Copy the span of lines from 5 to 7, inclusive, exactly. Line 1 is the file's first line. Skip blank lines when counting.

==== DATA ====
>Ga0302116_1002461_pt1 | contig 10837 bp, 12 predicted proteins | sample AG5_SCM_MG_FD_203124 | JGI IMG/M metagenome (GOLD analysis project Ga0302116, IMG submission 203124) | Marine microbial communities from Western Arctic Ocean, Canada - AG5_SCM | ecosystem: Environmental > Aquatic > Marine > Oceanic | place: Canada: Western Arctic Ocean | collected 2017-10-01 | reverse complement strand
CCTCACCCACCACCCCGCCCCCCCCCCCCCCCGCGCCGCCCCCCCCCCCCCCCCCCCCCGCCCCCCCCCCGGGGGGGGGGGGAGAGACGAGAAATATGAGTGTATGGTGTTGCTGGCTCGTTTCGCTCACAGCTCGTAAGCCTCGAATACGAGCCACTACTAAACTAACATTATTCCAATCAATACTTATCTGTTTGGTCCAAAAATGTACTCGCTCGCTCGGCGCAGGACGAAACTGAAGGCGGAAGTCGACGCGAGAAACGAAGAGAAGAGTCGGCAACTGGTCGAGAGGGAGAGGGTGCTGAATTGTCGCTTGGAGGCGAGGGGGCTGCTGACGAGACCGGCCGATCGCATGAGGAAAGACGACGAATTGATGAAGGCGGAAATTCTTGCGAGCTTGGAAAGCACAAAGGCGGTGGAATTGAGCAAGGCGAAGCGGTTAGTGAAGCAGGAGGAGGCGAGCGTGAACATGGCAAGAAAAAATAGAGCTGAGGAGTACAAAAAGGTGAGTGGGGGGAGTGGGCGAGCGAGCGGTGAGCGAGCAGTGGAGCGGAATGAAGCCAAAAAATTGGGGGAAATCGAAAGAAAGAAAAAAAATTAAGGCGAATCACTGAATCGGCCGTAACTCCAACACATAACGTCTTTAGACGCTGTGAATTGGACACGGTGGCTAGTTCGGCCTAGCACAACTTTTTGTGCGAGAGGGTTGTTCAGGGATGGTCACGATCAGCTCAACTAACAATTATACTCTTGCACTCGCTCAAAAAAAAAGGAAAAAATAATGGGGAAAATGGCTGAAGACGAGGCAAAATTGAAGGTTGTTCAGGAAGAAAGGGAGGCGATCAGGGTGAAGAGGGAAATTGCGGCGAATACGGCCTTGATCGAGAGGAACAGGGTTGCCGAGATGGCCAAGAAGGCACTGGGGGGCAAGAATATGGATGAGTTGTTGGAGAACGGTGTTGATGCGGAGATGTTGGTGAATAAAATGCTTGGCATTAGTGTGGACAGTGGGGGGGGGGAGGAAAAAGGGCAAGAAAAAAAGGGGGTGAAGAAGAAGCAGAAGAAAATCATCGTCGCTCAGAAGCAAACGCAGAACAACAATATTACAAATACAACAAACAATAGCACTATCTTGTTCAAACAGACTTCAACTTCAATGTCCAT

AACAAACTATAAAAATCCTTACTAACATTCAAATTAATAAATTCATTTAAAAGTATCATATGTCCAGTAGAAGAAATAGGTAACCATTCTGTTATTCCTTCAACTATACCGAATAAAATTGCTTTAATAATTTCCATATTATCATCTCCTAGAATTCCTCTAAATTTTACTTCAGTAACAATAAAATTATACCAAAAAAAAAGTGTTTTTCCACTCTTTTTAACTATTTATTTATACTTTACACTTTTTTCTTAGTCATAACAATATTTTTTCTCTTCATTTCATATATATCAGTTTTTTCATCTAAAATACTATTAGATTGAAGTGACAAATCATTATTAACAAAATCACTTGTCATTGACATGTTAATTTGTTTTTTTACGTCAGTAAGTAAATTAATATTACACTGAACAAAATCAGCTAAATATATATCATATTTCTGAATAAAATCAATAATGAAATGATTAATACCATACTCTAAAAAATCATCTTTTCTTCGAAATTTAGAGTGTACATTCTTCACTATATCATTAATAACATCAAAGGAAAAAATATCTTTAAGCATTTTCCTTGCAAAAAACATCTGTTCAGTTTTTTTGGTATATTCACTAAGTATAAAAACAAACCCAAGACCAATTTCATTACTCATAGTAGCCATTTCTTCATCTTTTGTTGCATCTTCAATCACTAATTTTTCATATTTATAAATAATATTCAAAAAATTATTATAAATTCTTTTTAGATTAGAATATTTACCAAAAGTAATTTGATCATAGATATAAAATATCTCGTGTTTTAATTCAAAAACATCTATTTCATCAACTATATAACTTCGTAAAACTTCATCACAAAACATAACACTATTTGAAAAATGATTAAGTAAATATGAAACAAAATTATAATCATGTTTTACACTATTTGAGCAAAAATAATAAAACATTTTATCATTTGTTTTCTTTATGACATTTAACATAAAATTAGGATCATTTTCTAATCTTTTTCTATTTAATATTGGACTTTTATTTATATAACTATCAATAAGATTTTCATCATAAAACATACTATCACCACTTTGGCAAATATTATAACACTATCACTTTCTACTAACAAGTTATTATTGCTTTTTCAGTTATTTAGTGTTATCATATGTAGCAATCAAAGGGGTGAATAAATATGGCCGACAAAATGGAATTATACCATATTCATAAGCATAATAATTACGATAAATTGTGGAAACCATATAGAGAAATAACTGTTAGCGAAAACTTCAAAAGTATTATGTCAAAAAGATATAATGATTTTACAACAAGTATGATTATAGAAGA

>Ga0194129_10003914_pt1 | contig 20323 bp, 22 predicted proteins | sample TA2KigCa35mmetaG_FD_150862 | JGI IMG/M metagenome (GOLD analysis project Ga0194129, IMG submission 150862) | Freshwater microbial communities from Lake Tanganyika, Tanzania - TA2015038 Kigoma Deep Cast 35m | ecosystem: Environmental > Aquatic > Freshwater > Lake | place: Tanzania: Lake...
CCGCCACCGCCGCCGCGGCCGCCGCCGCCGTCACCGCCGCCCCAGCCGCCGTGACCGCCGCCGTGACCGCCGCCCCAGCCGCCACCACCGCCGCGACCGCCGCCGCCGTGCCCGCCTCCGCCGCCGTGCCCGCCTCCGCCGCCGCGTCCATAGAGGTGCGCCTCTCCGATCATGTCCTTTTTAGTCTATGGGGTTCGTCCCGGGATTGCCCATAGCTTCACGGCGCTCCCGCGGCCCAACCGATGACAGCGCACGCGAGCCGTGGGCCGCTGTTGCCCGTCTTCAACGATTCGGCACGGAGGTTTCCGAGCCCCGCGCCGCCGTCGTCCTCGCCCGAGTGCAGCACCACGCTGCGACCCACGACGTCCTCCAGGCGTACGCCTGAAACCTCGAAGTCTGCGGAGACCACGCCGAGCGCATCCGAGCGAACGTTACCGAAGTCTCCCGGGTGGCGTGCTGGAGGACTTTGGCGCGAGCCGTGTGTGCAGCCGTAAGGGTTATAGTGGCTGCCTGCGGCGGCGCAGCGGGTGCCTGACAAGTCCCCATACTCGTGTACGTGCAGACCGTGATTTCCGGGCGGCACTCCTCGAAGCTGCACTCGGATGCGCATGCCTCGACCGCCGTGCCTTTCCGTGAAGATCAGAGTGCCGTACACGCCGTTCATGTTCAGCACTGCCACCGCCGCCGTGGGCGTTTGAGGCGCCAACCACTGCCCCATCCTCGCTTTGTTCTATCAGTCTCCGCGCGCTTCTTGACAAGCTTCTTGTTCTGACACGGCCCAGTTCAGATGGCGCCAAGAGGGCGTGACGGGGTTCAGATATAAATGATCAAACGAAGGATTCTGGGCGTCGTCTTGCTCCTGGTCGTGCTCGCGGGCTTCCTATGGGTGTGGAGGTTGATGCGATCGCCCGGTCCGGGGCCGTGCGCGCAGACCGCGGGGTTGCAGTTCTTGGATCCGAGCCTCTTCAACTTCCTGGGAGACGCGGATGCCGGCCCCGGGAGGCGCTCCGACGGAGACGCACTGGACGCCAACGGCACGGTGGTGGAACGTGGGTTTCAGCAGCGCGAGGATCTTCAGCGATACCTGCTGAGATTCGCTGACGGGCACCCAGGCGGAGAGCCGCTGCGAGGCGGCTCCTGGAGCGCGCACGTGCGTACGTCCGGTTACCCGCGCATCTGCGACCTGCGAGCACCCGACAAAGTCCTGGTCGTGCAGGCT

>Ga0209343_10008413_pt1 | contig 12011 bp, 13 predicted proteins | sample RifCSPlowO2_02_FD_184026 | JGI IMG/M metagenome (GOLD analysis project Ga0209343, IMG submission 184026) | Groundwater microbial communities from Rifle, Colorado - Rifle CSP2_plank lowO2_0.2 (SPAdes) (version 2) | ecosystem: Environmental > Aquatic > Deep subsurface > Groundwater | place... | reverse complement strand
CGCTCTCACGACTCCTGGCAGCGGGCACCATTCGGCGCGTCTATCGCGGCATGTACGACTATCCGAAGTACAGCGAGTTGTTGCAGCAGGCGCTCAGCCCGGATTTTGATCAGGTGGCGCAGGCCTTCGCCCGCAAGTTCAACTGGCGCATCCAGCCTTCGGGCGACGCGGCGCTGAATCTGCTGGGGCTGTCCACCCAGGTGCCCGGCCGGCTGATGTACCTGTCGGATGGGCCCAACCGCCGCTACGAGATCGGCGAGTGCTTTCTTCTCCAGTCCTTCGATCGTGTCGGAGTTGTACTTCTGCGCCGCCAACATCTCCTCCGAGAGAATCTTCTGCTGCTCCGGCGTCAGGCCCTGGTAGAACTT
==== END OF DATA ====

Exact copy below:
CCGCCACCGCCGCCGCGGCCGCCGCCGCCGTCACCGCCGCCCCAGCCGCCGTGACCGCCGCCGTGACCGCCGCCCCAGCCGCCACCACCGCCGCGACCGCCGCCGCCGTGCCCGCCTCCGCCGCCGTGCCCGCCTCCGCCGCCGCGTCCATAGAGGTGCGCCTCTCCGATCATGTCCTTTTTAGTCTATGGGGTTCGTCCCGGGATTGCCCATAGCTTCACGGCGCTCCCGCGGCCCAACCGATGACAGCGCACGCGAGCCGTGGGCCGCTGTTGCCCGTCTTCAACGATTCGGCACGGAGGTTTCCGAGCCCCGCGCCGCCGTCGTCCTCGCCCGAGTGCAGCACCACGCTGCGACCCACGACGTCCTCCAGGCGTACGCCTGAAACCTCGAAGTCTGCGGAGACCACGCCGAGCGCATCCGAGCGAACGTTACCGAAGTCTCCCGGGTGGCGTGCTGGAGGACTTTGGCGCGAGCCGTGTGTGCAGCCGTAAGGGTTATAGTGGCTGCCTGCGGCGGCGCAGCGGGTGCCTGACAAGTCCCCATACTCGTGTACGTGCAGACCGTGATTTCCGGGCGGCACTCCTCGAAGCTGCACTCGGATGCGCATGCCTCGACCGCCGTGCCTTTCCGTGAAGATCAGAGTGCCGTACACGCCGTTCATGTTCAGCACTGCCACCGCCGCCGTGGGCGTTTGAGGCGCCAACCACTGCCCCATCCTCGCTTTGTTCTATCAGTCTCCGCGCGCTTCTTGACAAGCTTCTTGTTCTGACACGGCCCAGTTCAGATGGCGCCAAGAGGGCGTGACGGGGTTCAGATATAAATGATCAAACGAAGGATTCTGGGCGTCGTCTTGCTCCTGGTCGTGCTCGCGGGCTTCCTATGGGTGTGGAGGTTGATGCGATCGCCCGGTCCGGGGCCGTGCGCGCAGACCGCGGGGTTGCAGTTCTTGGATCCGAGCCTCTTCAACTTCCTGGGAGACGCGGATGCCGGCCCCGGGAGGCGCTCCGACGGAGACGCACTGGACGCCAACGGCACGGTGGTGGAACGTGGGTTTCAGCAGCGCGAGGATCTTCAGCGATACCTGCTGAGATTCGCTGACGGGCACCCAGGCGGAGAGCCGCTGCGAGGCGGCTCCTGGAGCGCGCACGTGCGTACGTCCGGTTACCCGCGCATCTGCGACCTGCGAGCACCCGACAAAGTCCTGGTCGTGCAGGCT

>Ga0209343_10008413_pt1 | contig 12011 bp, 13 predicted proteins | sample RifCSPlowO2_02_FD_184026 | JGI IMG/M metagenome (GOLD analysis project Ga0209343, IMG submission 184026) | Groundwater microbial communities from Rifle, Colorado - Rifle CSP2_plank lowO2_0.2 (SPAdes) (version 2) | ecosystem: Environmental > Aquatic > Deep subsurface > Groundwater | place... | reverse complement strand
CGCTCTCACGACTCCTGGCAGCGGGCACCATTCGGCGCGTCTATCGCGGCATGTACGACTATCCGAAGTACAGCGAGTTGTTGCAGCAGGCGCTCAGCCCGGATTTTGATCAGGTGGCGCAGGCCTTCGCCCGCAAGTTCAACTGGCGCATCCAGCCTTCGGGCGACGCGGCGCTGAATCTGCTGGGGCTGTCCACCCAGGTGCCCGGCCGGCTGATGTACCTGTCGGATGGGCCCAACCGCCGCTACGAGATCGGCGAGTGCTTTCTTCTCCAGTCCTTCGATCGTGTCGGAGTTGTACTTCTGCGCCGCCAACATCTCCTCCGAGAGAATCTTCTGCTGCTCCGGCGTCAGGCCCTGGTAGAACTT